I’ve met really great people in both sectors. However, I’m much more partial to working for organisations that work in the public realm. That’s not to say people in the private sector don’t care about what they’re putting out in the world. For me, a really critical part of design is being conscious of the responsibility we have as designers to consider the impact of our design choices. Design can have an immense impact, and we have a responsibility to manage that. Often times, profit motives don’t produce the best outcomes for society.

— Are there differences in speed in public vs private sector?

I think it can vary hugely. It really depends on what kind of way your team works, your manager’s attitudes and priorities etc. But very broadly speaking — I would say yes, the private sector often produces at a faster pace. Which isn’t necessarily a good thing.

Speed is used often as a marker of value. How fast can you get it done? If you do it ‘fast’ it must be valuable right? Therefore I am valuable, my company is valuable. I don’t buy into that on a wholesale level, although I’m often judged by how quickly I do work, so I can feel the pressure at times.

On the other hand, the speed of delivery is not something to wholly discount. It’s no good for projects to drag on for lengthy periods without justification. Particularly in the public sector. If that’s occurring, you’re potentially wasting taxpayer money. But it’s finding that balance between quality and speed. If you do something quite quickly but it’s rubbish, and generates awful outcomes you may have to spend years trying to fix it. Better to spend the time designing it ‘right’, than just building something in the ‘right’ way. This is where Service Design can be really important as a method to de-risk this occurring.

When I look back on my time in the private sector, there’s a big pressure to have it as fast as possible. The development lifecycle is all about quick, quick, quick! Get everything out really quick! Test it. Iterate it! Make it better! If we get it wrong we can always iterate, right? Right? Well, yes. But it’s a bit of a lazy approach in some ways. Iterating something that’s substantially rubbish will only make it less rubbish. I would like to think we as a society can do better than that, better than aiming for mediocrity.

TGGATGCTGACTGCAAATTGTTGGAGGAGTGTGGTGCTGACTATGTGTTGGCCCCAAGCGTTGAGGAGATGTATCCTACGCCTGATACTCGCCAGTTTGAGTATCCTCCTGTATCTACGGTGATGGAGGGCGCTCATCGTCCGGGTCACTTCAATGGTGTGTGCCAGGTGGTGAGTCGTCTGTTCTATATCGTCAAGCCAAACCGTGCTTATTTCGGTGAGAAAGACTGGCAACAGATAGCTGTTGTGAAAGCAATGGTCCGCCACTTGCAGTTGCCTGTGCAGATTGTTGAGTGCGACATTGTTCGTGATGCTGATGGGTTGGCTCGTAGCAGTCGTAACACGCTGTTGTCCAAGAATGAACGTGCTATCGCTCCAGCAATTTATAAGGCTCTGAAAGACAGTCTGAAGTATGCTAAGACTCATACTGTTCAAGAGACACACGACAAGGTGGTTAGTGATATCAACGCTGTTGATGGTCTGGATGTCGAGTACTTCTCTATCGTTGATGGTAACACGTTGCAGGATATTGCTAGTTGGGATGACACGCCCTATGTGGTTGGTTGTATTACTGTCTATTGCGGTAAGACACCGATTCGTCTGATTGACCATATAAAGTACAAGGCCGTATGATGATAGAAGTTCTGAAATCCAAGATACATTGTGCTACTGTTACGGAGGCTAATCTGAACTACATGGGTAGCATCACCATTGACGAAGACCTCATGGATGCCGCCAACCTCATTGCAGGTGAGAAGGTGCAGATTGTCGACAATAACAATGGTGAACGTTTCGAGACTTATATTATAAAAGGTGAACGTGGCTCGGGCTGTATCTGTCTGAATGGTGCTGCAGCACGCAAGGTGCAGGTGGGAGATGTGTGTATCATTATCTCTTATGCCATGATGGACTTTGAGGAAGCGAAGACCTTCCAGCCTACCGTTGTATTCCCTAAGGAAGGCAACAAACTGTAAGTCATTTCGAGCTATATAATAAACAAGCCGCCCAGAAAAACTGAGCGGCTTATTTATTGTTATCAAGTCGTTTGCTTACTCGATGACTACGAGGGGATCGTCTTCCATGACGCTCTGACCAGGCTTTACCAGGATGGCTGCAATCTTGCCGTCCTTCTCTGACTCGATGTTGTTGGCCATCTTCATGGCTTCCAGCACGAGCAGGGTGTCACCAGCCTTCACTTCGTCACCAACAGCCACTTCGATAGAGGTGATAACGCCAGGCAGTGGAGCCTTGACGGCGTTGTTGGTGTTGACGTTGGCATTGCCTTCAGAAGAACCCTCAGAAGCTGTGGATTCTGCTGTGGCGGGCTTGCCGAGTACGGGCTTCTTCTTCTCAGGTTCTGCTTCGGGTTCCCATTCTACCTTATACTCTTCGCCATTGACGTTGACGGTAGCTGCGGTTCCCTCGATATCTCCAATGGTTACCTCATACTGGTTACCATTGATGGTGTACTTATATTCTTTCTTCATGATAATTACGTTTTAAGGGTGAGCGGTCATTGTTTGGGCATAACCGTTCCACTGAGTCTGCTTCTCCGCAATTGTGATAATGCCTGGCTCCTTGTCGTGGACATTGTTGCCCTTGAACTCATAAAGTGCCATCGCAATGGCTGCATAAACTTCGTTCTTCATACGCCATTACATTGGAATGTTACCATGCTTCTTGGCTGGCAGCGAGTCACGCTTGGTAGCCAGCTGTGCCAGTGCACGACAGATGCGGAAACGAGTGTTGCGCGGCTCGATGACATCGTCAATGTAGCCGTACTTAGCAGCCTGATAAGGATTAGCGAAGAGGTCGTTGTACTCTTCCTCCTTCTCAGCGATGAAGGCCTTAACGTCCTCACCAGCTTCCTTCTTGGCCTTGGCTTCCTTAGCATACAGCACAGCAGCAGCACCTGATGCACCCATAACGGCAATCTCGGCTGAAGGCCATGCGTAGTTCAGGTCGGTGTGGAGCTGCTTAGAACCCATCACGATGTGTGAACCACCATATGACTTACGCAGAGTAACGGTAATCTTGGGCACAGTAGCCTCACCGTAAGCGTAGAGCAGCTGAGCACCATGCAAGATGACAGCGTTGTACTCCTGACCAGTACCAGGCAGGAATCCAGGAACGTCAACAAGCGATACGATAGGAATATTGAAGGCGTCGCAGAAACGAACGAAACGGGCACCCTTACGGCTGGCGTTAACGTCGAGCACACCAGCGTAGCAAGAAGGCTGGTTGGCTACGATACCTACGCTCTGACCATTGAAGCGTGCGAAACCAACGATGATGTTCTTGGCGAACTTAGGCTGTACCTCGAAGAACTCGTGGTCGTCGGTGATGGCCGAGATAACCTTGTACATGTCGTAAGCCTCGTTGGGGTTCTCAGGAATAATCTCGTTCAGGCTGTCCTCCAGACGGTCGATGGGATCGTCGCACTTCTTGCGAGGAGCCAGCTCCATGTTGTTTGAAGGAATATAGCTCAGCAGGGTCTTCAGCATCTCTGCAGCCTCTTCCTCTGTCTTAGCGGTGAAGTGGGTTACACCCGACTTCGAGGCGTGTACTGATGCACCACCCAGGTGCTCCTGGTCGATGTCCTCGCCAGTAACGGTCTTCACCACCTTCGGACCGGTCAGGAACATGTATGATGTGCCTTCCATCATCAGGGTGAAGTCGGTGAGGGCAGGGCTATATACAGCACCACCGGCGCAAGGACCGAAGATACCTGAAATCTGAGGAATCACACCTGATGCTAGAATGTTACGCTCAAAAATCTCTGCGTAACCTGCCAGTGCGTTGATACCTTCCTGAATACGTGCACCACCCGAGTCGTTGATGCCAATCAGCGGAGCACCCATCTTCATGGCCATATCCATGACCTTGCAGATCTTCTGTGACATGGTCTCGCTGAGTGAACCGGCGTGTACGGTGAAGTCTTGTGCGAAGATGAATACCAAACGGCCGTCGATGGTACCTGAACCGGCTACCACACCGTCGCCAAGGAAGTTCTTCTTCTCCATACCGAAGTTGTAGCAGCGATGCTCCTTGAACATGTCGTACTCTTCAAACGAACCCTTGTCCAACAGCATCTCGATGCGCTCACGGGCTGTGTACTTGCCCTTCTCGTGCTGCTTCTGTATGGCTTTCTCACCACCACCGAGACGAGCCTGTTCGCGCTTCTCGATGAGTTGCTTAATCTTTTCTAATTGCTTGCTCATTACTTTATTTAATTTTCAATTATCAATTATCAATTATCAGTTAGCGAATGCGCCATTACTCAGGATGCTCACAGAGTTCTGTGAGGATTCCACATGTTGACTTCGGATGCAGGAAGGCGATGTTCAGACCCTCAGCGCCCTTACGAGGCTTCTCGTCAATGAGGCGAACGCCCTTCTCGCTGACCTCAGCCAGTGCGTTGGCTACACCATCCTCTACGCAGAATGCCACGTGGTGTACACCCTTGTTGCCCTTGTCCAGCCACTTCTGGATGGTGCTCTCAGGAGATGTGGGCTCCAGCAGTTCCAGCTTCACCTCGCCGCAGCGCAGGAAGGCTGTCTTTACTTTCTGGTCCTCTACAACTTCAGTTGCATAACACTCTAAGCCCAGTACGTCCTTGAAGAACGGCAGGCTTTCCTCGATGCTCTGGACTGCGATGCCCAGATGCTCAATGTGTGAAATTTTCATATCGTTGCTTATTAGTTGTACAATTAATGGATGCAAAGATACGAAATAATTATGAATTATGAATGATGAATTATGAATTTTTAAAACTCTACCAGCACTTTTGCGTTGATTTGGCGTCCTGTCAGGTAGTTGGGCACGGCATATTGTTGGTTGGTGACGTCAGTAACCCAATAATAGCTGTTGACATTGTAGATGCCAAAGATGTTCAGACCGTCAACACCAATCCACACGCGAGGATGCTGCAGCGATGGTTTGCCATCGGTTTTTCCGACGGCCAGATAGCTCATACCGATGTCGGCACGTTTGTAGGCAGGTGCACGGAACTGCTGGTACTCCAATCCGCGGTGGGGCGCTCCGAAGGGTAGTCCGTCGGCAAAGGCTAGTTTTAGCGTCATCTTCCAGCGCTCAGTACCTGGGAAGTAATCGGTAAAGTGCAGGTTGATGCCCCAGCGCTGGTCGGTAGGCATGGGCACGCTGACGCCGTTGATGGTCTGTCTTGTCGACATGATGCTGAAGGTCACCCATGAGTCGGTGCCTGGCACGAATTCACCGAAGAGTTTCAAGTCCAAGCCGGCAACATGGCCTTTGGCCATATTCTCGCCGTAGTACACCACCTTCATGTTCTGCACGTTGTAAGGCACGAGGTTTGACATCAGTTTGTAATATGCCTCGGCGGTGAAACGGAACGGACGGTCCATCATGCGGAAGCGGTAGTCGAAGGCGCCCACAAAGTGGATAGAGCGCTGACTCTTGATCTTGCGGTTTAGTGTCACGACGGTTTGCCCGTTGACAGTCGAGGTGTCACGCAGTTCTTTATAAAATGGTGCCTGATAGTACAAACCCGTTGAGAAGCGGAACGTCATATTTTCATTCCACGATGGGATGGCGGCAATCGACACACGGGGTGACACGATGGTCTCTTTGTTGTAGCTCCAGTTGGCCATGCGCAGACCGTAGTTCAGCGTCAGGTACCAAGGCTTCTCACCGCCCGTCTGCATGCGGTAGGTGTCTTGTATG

4. One of your former colleagues described you as having a “genuine drive to make lasting and meaningful impact”, where does this drive come from?

I was thinking about that before the interview. You’ve made me reflect deeply about my entire life. Joking slightly, but I think maybe because in my head I’m still basically a teenage rebel.

I was very into art and design in my teenage years (still am, obvs!) and also hugely Influenced by the attitudes within the music that I listened to. Riot Grrl stuff in the 90s, Fugazi, lot’s of Nine Inch Nails. It was the 90s. And looking at art that was challenging, outside the box or outside my own experiences. I was involved in student politics at uni. And when you’re immersed in that — it’s all about questioning things all the time. Why? Why? Why? How can it be different? How could it be different? Not too dissimilar to design philosophy really.

Having said that, it’s important to acknowledge or give context. I grew up in Australia. While there’s most definitely inequalities in Australia (particularly and disproportionately for indigenous peoples) — because of my relative privilege I wasn’t exposed to much inequality growing up that I was aware of.